Thurman Lab

Lab Overview

Thurman LabJoshua M. Thurman, MD is the Temple Hoyne Buell Professor of Medicine in the Division of Nephrology and Hypertension at the University of Colorado. For more than 20 years, the Thurman laboratory has studied the underlying causes of immune-mediated kidney disease and developed novel diagnostic and therapeutic tools for treating these diseases.

The kidney is a common target of autoimmune diseases, such as systemic lupus erythematosus. In recent years, research has also shown that the immune system mediates kidney injury after a range of acquired insults. In addition, systemic impairments in the body’s ability to control inflammation often present with isolated injury of the kidneys, highlighting the unique susceptibility of this organ. These discoveries have transformed our understanding of several kidney diseases, including atypical hemolytic uremic syndrome and C3 glomerulopathy.

The drugs that are currently available for treating autoimmune disease block the immune system throughout the body, yet inflammation is caused by localized molecular events within affected organs. Our overall goal is to develop new methods for detecting and blocking these events locally. This will allow personalized treatment approaches that are more effective than current therapies, and that have fewer side effects. In pursuit of this goal, we have explored the mechanisms that trigger kidney inflammation after aseptic injuries, such as ischemia/reperfusion or exposure to toxins. We have discovered that injury in diseases not traditionally thought of as autoimmune - such as ischemia/reperfusion - perturbs local complement regulation in the kidney. This work provides a mechanism by which local injury engages the systemic immune system. Based on these findings, we have developed several targeted anti-inflammatory therapeutics, one of which is currently in clinical development. We have also developed novel methods for monitoring tissue inflammation, including magnetic resonance imaging (MRI) and positron emission tomography (PET) based probes that can non-invasively detect complement activation in target organs.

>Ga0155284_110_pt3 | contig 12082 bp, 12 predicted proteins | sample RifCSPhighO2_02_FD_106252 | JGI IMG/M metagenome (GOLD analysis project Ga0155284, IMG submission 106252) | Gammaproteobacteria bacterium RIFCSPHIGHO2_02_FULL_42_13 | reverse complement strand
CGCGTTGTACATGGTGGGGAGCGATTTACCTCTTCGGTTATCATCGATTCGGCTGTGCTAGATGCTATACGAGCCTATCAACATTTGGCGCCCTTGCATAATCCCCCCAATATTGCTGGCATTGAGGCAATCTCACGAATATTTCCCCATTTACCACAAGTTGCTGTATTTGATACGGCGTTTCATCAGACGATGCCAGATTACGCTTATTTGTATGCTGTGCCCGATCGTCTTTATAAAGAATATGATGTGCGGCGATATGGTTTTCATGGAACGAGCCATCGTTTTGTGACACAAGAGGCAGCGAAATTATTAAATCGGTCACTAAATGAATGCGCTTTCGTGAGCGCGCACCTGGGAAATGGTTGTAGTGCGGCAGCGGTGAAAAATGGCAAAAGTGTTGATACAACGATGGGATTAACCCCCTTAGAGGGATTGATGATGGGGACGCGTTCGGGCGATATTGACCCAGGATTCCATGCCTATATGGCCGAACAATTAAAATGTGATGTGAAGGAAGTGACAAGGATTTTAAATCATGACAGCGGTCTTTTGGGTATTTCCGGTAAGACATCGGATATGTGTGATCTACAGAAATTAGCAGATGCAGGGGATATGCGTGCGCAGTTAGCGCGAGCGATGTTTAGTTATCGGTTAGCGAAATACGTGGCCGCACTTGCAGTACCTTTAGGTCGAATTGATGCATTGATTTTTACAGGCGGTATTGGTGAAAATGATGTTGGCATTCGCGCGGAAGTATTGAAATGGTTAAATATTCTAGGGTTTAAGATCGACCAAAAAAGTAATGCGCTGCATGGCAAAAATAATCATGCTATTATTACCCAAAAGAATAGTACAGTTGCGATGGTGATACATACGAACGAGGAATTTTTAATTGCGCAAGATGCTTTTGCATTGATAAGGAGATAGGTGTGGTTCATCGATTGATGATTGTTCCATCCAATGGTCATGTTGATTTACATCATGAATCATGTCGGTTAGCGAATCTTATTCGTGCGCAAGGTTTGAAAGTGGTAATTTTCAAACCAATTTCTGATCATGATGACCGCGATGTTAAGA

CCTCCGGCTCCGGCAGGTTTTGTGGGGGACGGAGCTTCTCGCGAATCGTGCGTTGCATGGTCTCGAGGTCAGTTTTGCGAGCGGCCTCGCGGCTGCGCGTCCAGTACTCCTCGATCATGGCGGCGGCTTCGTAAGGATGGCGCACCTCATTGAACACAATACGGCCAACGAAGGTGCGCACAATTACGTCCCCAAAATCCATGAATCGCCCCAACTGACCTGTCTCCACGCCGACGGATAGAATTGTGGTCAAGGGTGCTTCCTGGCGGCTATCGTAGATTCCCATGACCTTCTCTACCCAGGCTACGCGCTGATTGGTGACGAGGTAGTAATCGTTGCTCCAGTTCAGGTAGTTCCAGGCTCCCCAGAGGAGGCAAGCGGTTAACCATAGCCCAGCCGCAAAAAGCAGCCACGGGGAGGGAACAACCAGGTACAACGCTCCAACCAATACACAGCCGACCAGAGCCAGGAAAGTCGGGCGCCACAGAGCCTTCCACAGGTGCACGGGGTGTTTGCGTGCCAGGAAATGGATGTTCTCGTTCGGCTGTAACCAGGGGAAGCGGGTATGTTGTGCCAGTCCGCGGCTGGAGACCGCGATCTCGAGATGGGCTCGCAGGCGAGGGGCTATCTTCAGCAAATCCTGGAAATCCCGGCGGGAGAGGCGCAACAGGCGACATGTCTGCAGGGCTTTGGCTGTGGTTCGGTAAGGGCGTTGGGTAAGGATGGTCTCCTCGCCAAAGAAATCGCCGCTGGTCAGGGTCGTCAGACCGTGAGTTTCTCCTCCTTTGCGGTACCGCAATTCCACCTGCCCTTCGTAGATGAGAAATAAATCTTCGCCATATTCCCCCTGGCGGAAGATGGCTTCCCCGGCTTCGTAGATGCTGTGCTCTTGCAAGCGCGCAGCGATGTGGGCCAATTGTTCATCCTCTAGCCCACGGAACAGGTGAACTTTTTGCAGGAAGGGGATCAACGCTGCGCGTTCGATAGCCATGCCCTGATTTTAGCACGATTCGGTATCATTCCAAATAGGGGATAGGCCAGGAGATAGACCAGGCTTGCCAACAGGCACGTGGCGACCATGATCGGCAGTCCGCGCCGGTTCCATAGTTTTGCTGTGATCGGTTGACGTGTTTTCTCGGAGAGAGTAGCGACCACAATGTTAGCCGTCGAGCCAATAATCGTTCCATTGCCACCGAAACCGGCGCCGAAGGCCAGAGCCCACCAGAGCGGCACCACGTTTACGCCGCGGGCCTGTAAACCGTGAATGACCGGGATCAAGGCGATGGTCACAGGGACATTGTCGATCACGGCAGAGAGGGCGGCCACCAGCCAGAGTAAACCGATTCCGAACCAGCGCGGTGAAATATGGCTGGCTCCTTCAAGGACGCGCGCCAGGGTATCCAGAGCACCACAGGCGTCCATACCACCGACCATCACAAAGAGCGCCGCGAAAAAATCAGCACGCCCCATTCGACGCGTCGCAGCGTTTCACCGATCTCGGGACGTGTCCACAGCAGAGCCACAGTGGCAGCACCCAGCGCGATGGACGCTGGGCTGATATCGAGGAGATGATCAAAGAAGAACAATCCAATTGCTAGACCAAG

Joshua Thurman Headshot

Joshua Thurman, MD


Andrew Feemster

Brandon Renner

Brandon Renner


Jennifer Laskowski

Felix Poppelaars

Felix Poppelaars, MD, PhD

Vojtech Petr Headshot

Vojtech Petr, MD


Amanda Holland-Neidermyer
Scott Lyle, MD
Moglie Le Quintrec, MD
Cameron Lee
Amanda Lenderink, MD
Katharine Liegel, MD
Claudia Amura, PhD
Kathrin Coleman
Karissa Fetrow

Richard Fuquay, MD
Lindsey Goetz, MD
Ryan Goldberg, MD
Rachel Woolaver, PhD
James McCullough, MD
Ismaeel Muhamed, PhD
Heather Orth, MD
Sarah Panzer, MD

Kathryn Pierce
Susan Raj
Pamela Royer, MD
Kameswaran Ravichandran, PhD
Siranush Sargsyan, PhD
Derek Strassheim, PhD
Erik Stites, MD
Maria Wong

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